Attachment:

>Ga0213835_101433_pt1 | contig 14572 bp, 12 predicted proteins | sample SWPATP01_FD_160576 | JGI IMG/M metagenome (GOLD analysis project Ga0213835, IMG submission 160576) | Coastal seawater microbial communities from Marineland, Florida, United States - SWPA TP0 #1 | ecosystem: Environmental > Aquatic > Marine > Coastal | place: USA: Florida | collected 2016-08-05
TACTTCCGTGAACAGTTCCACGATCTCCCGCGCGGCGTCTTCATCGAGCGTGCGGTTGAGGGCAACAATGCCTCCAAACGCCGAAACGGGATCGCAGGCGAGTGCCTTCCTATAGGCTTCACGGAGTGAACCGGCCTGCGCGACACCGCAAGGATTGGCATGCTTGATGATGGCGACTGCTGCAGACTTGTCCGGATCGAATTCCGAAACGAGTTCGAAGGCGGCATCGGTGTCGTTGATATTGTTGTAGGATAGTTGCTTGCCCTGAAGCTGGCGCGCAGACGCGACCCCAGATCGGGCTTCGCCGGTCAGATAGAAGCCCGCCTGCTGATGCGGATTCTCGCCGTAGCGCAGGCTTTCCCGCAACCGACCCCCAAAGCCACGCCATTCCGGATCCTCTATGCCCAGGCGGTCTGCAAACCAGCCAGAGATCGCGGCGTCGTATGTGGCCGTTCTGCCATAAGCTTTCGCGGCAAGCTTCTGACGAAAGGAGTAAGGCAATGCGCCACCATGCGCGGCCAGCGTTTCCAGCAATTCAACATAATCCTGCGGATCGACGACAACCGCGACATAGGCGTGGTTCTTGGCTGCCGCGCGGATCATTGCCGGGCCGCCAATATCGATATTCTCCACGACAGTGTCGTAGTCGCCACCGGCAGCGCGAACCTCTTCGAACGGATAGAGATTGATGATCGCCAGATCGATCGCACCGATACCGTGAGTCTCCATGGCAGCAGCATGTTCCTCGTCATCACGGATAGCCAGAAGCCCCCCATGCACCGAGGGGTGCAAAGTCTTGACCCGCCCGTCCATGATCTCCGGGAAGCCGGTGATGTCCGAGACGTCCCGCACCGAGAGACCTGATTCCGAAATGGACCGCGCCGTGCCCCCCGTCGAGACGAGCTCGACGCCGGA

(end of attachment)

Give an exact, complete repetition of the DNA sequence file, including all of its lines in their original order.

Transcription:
>Ga0213835_101433_pt1 | contig 14572 bp, 12 predicted proteins | sample SWPATP01_FD_160576 | JGI IMG/M metagenome (GOLD analysis project Ga0213835, IMG submission 160576) | Coastal seawater microbial communities from Marineland, Florida, United States - SWPA TP0 #1 | ecosystem: Environmental > Aquatic > Marine > Coastal | place: USA: Florida | collected 2016-08-05
TACTTCCGTGAACAGTTCCACGATCTCCCGCGCGGCGTCTTCATCGAGCGTGCGGTTGAGGGCAACAATGCCTCCAAACGCCGAAACGGGATCGCAGGCGAGTGCCTTCCTATAGGCTTCACGGAGTGAACCGGCCTGCGCGACACCGCAAGGATTGGCATGCTTGATGATGGCGACTGCTGCAGACTTGTCCGGATCGAATTCCGAAACGAGTTCGAAGGCGGCATCGGTGTCGTTGATATTGTTGTAGGATAGTTGCTTGCCCTGAAGCTGGCGCGCAGACGCGACCCCAGATCGGGCTTCGCCGGTCAGATAGAAGCCCGCCTGCTGATGCGGATTCTCGCCGTAGCGCAGGCTTTCCCGCAACCGACCCCCAAAGCCACGCCATTCCGGATCCTCTATGCCCAGGCGGTCTGCAAACCAGCCAGAGATCGCGGCGTCGTATGTGGCCGTTCTGCCATAAGCTTTCGCGGCAAGCTTCTGACGAAAGGAGTAAGGCAATGCGCCACCATGCGCGGCCAGCGTTTCCAGCAATTCAACATAATCCTGCGGATCGACGACAACCGCGACATAGGCGTGGTTCTTGGCTGCCGCGCGGATCATTGCCGGGCCGCCAATATCGATATTCTCCACGACAGTGTCGTAGTCGCCACCGGCAGCGCGAACCTCTTCGAACGGATAGAGATTGATGATCGCCAGATCGATCGCACCGATACCGTGAGTCTCCATGGCAGCAGCATGTTCCTCGTCATCACGGATAGCCAGAAGCCCCCCATGCACCGAGGGGTGCAAAGTCTTGACCCGCCCGTCCATGATCTCCGGGAAGCCGGTGATGTCCGAGACGTCCCGCACCGAGAGACCTGATTCCGAAATGGACCGCGCCGTGCCCCCCGTCGAGACGAGCTCGACGCCGGA